SUBMITTED OCTOBER 10, 1972.
DECIDED NOVEMBER 9, 1972.
Habeas corpus. Butts Superior Court. Before Judge Sosebee.
Edward Lee Wallace, pro se. Arthur K. Bolton, Attorney General, Harold N. Hill, Jr., Executive Assistant Attorney General, Courtney Wilder Stanton, William F. Bartee, Jr., Assistant Attorneys General, for appellee.
Edward Lee Wallace filed an application for the writ of habeas corpus in Butts Superior Court. His application asserts that he was charged with murder, tried by a jury, found guilty of voluntary manslaughter, and sentenced to 18 years in the penitentiary; that he was tried by an all-white jury because all the black jurors had been stricken by the State; that the jury was comprised of the friends and business associates "of the corpus delicti"; that the jury was comprised of no one who objected to capital punishment since the State had stricken them; that the judge did not inform him of his constitutional rights and did not inform the jury that he had no previous record; that the jury was allowed to leave the courthouse; that he was not advised of his right to appeal; and that his attorney was remiss in his duties. After a hearing the habeas corpus judge remanded the applicant to the custody of the respondent. The appeal is from that judgment. Held:
1. After hearing the testimony and considering the documentary evidence the trial court found: "Findings of Fact. The petitioner stated very simply that he did not have `a fair trial.' He offered no other evidence. Conclusions of law. The court finds that the petitioner failed to prove his case. The court further finds that none of the petitioner's constitutional rights were violated and that he is being lawfully restrained of his liberty by the respondent." The findings of the court are supported by the record.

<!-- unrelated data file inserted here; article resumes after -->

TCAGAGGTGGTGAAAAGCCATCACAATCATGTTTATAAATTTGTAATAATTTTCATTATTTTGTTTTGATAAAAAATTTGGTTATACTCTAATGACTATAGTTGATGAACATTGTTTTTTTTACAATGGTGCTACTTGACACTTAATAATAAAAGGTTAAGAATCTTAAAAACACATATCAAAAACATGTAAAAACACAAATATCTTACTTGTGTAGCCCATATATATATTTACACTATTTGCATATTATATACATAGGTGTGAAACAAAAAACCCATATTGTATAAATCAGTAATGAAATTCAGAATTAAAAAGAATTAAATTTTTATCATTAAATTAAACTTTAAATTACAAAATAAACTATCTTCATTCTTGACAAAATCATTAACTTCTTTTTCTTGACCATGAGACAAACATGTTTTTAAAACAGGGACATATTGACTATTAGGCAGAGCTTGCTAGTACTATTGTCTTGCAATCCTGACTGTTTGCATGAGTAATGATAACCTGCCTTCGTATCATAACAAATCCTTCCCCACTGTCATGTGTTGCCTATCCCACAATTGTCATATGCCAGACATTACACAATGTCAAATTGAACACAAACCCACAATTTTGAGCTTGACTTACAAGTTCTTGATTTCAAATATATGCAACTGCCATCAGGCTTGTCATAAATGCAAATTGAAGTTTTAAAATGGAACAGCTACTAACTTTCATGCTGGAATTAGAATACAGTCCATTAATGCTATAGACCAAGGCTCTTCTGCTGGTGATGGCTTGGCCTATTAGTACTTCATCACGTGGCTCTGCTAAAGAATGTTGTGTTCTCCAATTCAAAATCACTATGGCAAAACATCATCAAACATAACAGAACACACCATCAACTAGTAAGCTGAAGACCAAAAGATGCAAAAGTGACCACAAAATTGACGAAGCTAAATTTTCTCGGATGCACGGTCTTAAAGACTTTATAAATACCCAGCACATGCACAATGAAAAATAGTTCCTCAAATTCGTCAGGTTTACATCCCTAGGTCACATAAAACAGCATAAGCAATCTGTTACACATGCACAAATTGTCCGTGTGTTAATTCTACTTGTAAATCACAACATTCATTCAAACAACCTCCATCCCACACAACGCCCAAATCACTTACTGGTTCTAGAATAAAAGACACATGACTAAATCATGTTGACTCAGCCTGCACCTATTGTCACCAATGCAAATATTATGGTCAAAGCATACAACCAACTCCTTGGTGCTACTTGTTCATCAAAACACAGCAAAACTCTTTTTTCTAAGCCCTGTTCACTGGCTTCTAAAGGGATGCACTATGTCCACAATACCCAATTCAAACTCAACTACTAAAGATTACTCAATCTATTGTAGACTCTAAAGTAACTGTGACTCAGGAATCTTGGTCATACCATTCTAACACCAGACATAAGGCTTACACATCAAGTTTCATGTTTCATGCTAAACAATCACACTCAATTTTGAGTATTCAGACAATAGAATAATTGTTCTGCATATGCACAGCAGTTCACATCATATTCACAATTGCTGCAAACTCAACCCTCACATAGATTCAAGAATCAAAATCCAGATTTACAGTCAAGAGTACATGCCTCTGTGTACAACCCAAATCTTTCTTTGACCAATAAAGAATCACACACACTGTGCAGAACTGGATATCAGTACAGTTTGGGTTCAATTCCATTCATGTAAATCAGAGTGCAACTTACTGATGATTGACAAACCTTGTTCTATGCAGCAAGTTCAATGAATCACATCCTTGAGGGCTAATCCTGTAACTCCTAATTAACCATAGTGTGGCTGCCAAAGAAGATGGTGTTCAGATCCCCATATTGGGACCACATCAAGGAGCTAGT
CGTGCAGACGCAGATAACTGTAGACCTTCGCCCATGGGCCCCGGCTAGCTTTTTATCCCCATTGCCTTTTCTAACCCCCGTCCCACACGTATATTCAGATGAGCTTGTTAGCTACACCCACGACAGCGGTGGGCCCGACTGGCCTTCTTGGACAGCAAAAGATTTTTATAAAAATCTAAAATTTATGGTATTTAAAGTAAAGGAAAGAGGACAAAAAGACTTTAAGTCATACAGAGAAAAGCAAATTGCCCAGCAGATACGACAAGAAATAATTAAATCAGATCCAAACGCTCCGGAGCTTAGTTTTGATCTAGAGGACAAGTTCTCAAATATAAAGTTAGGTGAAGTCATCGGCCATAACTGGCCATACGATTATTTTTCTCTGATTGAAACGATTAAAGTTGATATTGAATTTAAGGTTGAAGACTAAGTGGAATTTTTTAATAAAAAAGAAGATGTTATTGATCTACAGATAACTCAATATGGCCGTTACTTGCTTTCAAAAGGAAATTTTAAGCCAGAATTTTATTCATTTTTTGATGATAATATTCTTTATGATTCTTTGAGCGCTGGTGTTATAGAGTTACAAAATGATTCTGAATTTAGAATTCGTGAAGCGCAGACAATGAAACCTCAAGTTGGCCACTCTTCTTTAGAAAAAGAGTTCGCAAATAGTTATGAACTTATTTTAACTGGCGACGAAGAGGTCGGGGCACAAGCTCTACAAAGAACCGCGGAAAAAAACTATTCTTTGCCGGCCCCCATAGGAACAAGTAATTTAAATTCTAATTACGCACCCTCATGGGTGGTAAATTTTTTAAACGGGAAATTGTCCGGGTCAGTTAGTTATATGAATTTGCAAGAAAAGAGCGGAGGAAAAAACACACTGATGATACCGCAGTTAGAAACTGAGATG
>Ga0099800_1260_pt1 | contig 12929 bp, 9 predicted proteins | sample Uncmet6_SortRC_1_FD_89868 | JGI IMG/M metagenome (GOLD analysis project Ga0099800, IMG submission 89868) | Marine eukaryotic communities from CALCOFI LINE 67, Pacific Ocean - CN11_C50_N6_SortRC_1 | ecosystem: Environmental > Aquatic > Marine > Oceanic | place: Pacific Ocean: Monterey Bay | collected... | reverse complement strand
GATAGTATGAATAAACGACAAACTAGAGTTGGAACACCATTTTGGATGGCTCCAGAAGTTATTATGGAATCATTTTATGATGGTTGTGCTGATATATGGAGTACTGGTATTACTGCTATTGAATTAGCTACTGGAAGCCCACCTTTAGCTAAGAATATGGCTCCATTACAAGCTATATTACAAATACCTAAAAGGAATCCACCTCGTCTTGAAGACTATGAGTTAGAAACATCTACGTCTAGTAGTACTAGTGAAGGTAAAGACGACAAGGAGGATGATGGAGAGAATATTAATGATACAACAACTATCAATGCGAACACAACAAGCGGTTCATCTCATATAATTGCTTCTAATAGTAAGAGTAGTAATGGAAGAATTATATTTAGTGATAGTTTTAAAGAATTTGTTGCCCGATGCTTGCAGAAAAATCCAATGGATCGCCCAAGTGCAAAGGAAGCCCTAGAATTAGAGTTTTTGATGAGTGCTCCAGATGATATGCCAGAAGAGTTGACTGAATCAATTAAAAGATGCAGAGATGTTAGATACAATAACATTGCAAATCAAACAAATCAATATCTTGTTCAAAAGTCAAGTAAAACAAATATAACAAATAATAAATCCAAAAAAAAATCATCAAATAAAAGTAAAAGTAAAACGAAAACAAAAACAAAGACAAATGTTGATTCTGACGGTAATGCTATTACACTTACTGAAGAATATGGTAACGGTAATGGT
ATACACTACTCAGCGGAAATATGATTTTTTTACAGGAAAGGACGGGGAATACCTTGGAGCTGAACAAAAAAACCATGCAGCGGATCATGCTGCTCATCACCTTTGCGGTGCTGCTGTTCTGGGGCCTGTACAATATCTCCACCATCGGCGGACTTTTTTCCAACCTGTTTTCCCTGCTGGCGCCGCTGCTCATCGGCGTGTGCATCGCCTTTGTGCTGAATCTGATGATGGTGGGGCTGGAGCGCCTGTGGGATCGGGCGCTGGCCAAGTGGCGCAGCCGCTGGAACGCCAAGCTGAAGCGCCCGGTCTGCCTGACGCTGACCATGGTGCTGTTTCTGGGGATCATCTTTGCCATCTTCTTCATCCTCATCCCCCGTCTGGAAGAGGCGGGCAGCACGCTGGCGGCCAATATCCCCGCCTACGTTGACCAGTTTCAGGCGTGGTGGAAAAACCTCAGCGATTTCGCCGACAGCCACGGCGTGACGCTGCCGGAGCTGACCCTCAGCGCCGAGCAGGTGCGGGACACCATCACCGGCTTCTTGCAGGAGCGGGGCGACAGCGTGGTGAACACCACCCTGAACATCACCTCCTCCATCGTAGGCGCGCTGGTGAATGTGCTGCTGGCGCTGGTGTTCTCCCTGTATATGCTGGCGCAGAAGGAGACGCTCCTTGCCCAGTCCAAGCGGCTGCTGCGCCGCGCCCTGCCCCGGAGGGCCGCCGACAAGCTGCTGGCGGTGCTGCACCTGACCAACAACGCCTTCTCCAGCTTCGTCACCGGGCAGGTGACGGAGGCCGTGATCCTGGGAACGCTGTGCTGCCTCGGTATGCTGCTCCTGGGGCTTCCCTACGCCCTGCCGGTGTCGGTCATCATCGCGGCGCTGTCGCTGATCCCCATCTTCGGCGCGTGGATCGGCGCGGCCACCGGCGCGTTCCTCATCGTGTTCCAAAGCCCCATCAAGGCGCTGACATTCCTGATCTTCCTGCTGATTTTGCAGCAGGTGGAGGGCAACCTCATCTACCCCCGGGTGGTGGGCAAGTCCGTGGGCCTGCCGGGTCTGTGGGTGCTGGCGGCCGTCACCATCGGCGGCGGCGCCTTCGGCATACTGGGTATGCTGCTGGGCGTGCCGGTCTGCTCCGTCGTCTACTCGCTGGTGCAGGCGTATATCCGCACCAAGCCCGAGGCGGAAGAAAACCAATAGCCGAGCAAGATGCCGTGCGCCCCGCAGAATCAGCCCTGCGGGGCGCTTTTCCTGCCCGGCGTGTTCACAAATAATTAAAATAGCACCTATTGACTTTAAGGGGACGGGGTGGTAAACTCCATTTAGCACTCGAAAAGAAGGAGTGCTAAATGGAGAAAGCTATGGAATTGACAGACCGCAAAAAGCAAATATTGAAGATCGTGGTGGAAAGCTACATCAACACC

"Upon the trial of the case there existed a presumption in favor of the conviction or judgment thereof unreversed, and that the decision of the court convicting him was well founded ( Code § 38-114; Stanforth v. Balkcom, 217 Ga. 816 ( 125 S.E.2d 505)), and the burden of overcoming this presumption in a habeas corpus proceeding is upon the prisoner. Gay v. Balkcom, 219 Ga. 554 ( 134 S.E.2d 600); Dutton v. Parker, 222 Ga. 532 ( 150 S.E.2d 833)." Dutton v. Morris, 222 Ga. 595 (1) ( 151 S.E.2d 125); Burston v. Caldwell, 228 Ga. 795 (1) ( 187 S.E.2d 900).
2. The appellant contends here that the habeas corpus proceedings in the trial court were not fair since he did not have counsel and that he is entitled to counsel as a matter of right. This contention is without merit.
An application for the writ of habeas corpus is not a criminal proceeding, and neither the Sixth Amendment of the Constitution of the United States nor Art. I, Sec. I, Par. V ( Code Ann. § 2-105) of the Georgia Constitution requires the appointment of counsel for the petitioner. Cash v. Smith, 226 Ga. 318 (3) ( 175 S.E.2d 10); Barrett v. Smith, 227 Ga. 358 (3) ( 180 S.E.2d 698); Snell v. Smith, 228 Ga. 249, 251 ( 184 S.E.2d 645); Wayman v. Caldwell, 229 Ga. 2 (1) ( 189 S.E.2d 74); Moore v. Caldwell, 229 Ga. 132 (2) ( 189 S.E.2d 396).
Judgment affirmed. All the Justices concur.